Since Chef Mark Connell first came on Santa Fe’s culinary scene in 2010, Local Flavor has been keeping a close eye on his career. Stints at Max’s and Tomme showed some true flashes of brilliance, and Chef Johnny Vee called Max’s the city’s “most provocative new restaurant of 2011.”
photos by Gabriella Marks
Story by Chef Johnny Vee
It was a twentieth-century writer named Ernestine Ulmer who coined the phrase, “Life is uncertain. Eat dessert first.” It seems to ring even truer in these uncertain times of drought, fires, debt ceilings, recession, earthquakes and Michele Bachmann. (Get the sweet stuff now, ’cause the shit is about the hit the fan!) I have an old-fashioned palate, however; once I’ve had something sweet, I’m finished for the meal and often forgo saccharin sorbet intermezzo coursesin a multi-coursed dinner for fear my taste buds will yell, “Done!” and I’ll miss out on the meat course.
Mu from Mu Du Noodles introduced me to the concept that in Asian cooking (unlike American) it is customary for dishes to flip-flop back and forth between sweet and savory. For example, on a traditional dim sum menu, sweet custard pastries may be served mid-meal, after steamed pork buns but before spicy spare ribs. Perhaps it is the yin and the yang of that yummy cuisine, but either way, thoughts of dessert light up the faces of both young and old, across every nation and political persuasion. So it was with great delight that I got to sit down with two local pastry chefs on the luminous patio at Luminaria, at Santa Fe’s Inn and Spa at Loretto, on a hot summer evening and delve in to their collective culinary psyche to see what makes them tick.
Darci Rochau, from Tamaya Resort and Spa in Bernalillo, and Andrea Clover, from Inn and Spa at Loretto, are both young, vivacious and already seemingly at the top of their (sweet) games. I learned that they share very similar ideas about the art of creating tempting desserts, despite coming from dissimilar backgrounds. The gals have been competitors in two rounds of competition at The New Mexico Museum of Natural History Foundation’s annual Chocolate Fantasy (Andrea won in her category last year, Darci in her category this year), and Darci has appeared on and won the Food Network’s Chocolate Challenge, taking home first prize for her amazing chocolate train straight out of the Wild West. Clearly, these are two culinary professionals worth their salt … or sugar.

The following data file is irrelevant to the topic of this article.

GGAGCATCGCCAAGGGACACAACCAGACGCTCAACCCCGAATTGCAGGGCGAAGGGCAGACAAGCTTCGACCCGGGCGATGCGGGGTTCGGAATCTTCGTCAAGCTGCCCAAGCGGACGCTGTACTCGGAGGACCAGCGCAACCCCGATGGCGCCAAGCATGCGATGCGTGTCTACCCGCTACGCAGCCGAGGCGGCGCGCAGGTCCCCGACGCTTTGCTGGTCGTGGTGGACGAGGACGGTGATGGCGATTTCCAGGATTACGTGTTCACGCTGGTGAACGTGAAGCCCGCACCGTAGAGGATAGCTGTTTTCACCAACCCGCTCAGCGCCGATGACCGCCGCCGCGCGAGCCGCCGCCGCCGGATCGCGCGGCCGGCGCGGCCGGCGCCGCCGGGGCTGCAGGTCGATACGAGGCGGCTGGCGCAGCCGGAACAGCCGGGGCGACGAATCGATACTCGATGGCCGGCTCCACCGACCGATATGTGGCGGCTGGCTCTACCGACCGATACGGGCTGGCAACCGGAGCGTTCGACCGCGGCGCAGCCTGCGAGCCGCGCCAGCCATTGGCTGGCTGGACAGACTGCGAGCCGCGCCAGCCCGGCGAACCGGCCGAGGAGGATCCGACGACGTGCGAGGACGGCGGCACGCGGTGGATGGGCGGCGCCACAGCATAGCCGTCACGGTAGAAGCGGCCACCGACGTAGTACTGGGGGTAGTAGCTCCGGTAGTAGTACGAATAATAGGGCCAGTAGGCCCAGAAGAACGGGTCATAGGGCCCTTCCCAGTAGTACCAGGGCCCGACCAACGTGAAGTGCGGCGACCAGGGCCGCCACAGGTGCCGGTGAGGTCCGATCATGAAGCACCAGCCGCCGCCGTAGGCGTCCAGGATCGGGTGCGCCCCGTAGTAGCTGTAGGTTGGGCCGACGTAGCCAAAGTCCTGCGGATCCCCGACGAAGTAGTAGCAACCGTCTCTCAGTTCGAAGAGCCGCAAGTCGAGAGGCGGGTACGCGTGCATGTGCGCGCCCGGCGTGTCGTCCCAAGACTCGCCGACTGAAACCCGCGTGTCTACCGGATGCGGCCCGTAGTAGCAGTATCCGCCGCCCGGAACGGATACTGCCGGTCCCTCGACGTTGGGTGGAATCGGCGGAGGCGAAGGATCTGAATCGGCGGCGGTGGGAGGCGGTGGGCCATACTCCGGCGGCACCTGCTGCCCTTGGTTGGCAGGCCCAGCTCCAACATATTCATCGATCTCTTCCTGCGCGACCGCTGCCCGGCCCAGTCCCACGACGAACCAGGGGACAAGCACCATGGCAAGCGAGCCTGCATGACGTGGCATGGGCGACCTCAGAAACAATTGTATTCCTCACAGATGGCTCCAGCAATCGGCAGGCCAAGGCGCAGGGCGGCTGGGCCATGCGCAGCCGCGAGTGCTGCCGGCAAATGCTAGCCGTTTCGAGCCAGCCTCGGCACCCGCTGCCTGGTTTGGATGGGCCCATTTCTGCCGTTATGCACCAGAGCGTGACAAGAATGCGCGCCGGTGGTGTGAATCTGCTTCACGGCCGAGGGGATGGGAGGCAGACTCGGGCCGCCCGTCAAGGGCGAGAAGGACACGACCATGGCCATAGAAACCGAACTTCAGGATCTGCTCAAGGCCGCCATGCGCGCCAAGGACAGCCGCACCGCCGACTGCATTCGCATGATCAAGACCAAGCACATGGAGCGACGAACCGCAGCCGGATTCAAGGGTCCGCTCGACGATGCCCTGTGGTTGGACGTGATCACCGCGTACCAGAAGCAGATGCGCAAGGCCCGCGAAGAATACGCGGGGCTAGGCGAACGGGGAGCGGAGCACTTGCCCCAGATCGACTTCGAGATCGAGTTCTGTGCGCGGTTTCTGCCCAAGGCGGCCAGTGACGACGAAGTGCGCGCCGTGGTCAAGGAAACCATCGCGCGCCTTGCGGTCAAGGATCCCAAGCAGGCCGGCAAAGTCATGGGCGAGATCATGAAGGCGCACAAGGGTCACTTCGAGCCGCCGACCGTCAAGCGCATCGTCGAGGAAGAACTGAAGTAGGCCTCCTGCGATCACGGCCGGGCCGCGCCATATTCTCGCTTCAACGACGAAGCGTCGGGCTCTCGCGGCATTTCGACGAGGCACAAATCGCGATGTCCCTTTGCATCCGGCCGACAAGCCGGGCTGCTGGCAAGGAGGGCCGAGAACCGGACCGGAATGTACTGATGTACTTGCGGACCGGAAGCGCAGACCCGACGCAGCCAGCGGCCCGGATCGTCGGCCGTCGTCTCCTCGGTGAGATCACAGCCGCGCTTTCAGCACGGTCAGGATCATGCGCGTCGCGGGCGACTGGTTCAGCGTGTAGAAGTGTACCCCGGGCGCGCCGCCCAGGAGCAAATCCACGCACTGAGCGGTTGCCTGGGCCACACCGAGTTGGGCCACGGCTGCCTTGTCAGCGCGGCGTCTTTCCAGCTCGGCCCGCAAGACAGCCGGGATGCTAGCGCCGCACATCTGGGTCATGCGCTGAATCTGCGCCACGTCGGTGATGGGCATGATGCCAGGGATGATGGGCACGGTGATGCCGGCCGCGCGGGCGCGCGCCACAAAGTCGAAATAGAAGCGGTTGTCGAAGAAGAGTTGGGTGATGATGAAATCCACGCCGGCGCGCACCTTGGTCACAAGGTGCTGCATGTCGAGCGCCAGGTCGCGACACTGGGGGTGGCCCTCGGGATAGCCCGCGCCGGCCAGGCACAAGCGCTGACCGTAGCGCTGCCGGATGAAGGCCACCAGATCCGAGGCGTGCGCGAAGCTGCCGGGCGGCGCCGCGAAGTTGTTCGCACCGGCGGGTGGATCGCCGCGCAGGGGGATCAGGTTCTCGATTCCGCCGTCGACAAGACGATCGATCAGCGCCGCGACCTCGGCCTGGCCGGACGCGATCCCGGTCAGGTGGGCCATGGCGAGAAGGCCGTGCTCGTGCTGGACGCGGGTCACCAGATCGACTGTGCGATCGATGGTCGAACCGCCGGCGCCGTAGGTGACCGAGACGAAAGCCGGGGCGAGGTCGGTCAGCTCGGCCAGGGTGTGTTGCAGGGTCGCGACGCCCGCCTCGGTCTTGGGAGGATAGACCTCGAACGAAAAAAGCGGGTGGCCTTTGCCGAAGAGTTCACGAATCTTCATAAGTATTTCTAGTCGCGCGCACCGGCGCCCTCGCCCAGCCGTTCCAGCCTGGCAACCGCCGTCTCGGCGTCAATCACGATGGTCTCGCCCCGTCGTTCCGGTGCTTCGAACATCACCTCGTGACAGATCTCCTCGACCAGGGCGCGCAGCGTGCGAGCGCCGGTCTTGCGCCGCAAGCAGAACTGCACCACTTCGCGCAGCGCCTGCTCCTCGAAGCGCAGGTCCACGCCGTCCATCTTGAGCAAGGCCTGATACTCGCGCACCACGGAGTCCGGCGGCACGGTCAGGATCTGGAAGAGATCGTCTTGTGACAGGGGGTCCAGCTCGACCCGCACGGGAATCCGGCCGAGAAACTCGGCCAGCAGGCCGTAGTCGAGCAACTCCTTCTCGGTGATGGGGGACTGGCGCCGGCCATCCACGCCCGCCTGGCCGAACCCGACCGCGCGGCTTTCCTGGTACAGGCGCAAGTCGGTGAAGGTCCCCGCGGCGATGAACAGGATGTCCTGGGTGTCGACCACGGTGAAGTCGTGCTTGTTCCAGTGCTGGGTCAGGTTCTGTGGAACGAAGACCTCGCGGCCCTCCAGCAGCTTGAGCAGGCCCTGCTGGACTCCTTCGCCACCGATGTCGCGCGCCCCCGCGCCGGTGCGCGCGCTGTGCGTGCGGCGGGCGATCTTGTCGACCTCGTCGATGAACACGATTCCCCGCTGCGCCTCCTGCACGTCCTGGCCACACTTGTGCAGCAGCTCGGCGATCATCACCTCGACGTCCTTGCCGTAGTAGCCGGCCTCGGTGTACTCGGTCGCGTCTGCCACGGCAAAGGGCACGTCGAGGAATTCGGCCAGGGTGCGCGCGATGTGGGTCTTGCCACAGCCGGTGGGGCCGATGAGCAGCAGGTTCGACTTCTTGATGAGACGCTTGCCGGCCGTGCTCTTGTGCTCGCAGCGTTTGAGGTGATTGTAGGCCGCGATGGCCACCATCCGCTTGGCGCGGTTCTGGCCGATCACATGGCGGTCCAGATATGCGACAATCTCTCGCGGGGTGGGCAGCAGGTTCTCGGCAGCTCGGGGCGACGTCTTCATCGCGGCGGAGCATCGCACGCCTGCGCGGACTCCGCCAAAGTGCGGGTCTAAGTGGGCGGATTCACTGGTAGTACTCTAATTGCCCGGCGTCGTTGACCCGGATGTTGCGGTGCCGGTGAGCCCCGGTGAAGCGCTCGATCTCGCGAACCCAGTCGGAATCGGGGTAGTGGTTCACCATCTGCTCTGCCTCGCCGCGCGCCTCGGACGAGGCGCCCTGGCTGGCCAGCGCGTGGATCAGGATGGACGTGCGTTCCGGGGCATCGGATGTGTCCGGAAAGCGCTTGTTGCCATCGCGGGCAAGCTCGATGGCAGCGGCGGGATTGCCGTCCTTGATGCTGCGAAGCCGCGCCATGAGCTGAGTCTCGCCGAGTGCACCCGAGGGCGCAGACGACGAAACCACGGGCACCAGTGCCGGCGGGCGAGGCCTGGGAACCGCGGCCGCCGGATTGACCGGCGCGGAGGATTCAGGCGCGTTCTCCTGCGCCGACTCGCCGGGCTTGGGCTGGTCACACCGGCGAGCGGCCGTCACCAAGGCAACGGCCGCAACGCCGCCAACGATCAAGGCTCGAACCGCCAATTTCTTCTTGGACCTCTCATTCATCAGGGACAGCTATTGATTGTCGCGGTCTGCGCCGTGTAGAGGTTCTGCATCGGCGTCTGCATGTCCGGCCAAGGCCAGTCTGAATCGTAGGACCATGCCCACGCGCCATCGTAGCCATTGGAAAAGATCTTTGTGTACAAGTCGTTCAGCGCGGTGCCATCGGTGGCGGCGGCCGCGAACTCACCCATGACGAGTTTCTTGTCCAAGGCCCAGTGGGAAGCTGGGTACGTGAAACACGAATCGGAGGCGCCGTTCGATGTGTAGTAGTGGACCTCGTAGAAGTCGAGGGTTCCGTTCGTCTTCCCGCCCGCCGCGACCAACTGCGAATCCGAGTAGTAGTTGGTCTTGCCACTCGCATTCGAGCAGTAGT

Maybe you’re celebrating the end of a year that’s been good to you, or maybe you’re saying, “Thank God it’s finally over!” Whatever the case may be, New Year’s is a time for joy and jubilation. To help you ring in the new year with style, we talked to four Santa Fe mixologists to get their thoughts on what’s hot in cocktail culture now and what they predict for the coming year. Whether your tastes run toward the classic or the new and inventive, these cocktails will make a splash at any New Year’s Eve party and have you happily toasting well into 2013. Continue reading
1 1/2 ounces premium gold tequila
1 1/2 ounces apple cider, preferably unfiltered
1/4 ounce fresh lemon juice
1/4 ounce créme de cassis
unpeeled apple slice, for garnish
You want to talk handcrafted? At the Don Quixote Distillery & Winery in White Rock, New Mexico, Ron and Olha Dolin take the term literally.
Yes, they craft their liquors, grappas, brandies, ports and wines by hand from local grain and fruit. Yes, Olha draws the labels and etches bottles herself. Yes, Ron, on days off from his job at the Los Alamos National Laboratory, built the tasting room at their home, where you will see flashes of their two young children, and, in slower motion, Max, the cork-chewing Labrador. And, yes, Ron also designed and built the backyard distillery, which, in 2005, was the first to be licensed in New Mexico statehood. All these things easily establish the Dolins’ bona fides in the realm of local handcrafted goods.
On a cornflower blue Sunday, I arrive early for my appointment and take a ten-minute drive through the residential streets of White Rock. We aren’t in adobe land anymore. These homes—kempt, comfortable and well maintained—could be in Naperville, Hillsborough, or a modern-day Bedford Falls. But winding around the plateau on Rio Bravo Drive above Bandelier puts me in my place.
Settled on the patio in front of the tasting room, the Dolins and I chat over coffee. Ron, whose black hair spikes, one assumes, because of a pillow and not a gel, has the chiseled features of his Central European ancestors who settled in Chicago. At the time, “Big Al” Capone had cornered the market on distilling and bought hard candy at the store owned by Ron’s grandfather.